In my last post, I talked about Ruth Reichl’s fiction-writing process. However, fiction only makes up a tiny portion of her career; for most of it, she wrote nonfiction pieces about food. As a restaurant reviewer, she did something that I haven’t seen any other food writers talk about: she tested the authenticity of foreign food.
In an interview with Creative Nonfiction, Reichl says, “When I was writing about Korean food, I’d never been to Korea—and I’ve still never been—but I found Korean people to go to restaurants with me so I could find out what the rules of that food were and translate that for an audience.” She often met people who were familiar with the cuisine and could testify about what was authentic and what wasn’t. In the same interview, she says she went to Thailand to learn about what the food in Thai restaurants should taste like.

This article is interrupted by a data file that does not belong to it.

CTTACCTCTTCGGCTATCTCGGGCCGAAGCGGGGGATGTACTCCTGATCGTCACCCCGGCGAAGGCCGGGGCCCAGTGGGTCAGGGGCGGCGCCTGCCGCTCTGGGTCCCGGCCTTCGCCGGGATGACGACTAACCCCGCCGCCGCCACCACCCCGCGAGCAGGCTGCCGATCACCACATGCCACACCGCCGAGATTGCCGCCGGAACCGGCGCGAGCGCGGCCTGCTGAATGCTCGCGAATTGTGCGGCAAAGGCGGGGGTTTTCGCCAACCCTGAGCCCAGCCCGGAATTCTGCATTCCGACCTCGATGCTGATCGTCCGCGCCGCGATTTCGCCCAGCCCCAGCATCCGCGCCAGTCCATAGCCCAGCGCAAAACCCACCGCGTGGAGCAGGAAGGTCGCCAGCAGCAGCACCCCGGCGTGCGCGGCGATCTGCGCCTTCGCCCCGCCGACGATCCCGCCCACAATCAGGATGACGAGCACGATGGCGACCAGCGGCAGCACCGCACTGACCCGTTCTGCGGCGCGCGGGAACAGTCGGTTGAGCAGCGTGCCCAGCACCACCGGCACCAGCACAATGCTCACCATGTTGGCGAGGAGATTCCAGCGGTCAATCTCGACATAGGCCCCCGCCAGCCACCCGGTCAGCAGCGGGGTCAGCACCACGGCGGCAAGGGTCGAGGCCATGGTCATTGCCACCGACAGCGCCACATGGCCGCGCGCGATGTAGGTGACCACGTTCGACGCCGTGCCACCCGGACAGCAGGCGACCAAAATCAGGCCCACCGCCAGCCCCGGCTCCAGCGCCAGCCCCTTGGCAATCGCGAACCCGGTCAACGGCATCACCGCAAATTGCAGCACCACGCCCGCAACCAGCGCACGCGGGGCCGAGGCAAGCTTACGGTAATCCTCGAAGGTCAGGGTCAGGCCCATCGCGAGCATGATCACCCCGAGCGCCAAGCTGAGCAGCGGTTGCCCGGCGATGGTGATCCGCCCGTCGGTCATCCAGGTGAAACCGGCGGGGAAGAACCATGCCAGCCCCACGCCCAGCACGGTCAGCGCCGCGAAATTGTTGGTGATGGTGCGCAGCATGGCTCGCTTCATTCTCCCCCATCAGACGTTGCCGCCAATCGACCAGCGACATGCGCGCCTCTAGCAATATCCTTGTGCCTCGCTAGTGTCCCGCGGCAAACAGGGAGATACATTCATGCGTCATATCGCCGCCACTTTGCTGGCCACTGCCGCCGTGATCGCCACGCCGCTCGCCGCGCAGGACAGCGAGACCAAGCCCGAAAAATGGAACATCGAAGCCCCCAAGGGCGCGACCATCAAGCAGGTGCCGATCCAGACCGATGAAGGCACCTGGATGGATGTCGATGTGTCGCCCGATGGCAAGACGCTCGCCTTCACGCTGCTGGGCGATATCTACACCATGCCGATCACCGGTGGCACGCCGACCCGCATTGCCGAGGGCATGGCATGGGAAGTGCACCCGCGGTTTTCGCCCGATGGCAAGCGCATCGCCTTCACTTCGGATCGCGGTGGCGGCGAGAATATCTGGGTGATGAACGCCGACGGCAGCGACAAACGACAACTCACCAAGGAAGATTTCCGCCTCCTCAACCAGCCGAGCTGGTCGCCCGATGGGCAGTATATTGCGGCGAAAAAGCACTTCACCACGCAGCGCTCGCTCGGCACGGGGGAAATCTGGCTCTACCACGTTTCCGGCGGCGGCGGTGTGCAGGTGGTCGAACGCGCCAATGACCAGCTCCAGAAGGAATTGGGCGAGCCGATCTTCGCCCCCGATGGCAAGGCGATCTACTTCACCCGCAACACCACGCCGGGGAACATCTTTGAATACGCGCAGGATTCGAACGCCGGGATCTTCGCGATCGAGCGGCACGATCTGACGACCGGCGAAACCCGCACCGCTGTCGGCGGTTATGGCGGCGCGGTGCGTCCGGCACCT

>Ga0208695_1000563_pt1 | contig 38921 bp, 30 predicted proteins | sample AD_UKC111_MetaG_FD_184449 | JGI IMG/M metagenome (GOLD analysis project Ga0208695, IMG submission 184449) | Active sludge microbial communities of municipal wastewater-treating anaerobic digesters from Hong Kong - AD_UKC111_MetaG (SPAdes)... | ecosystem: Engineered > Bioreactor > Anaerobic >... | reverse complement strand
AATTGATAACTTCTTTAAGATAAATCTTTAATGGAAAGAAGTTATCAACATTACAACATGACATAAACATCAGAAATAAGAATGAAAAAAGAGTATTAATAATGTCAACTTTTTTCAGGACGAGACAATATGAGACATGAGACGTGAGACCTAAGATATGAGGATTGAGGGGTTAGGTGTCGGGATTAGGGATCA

I think this dedication to her work, and especially her commitment to research into her topic, is part of what sets Reichl apart from other food writers. Journalism is mostly reporting with a little bit of writing and Reichl’s dedication to her reporting is part of what earned her 6 James Beard Awards and the recognition she gets today.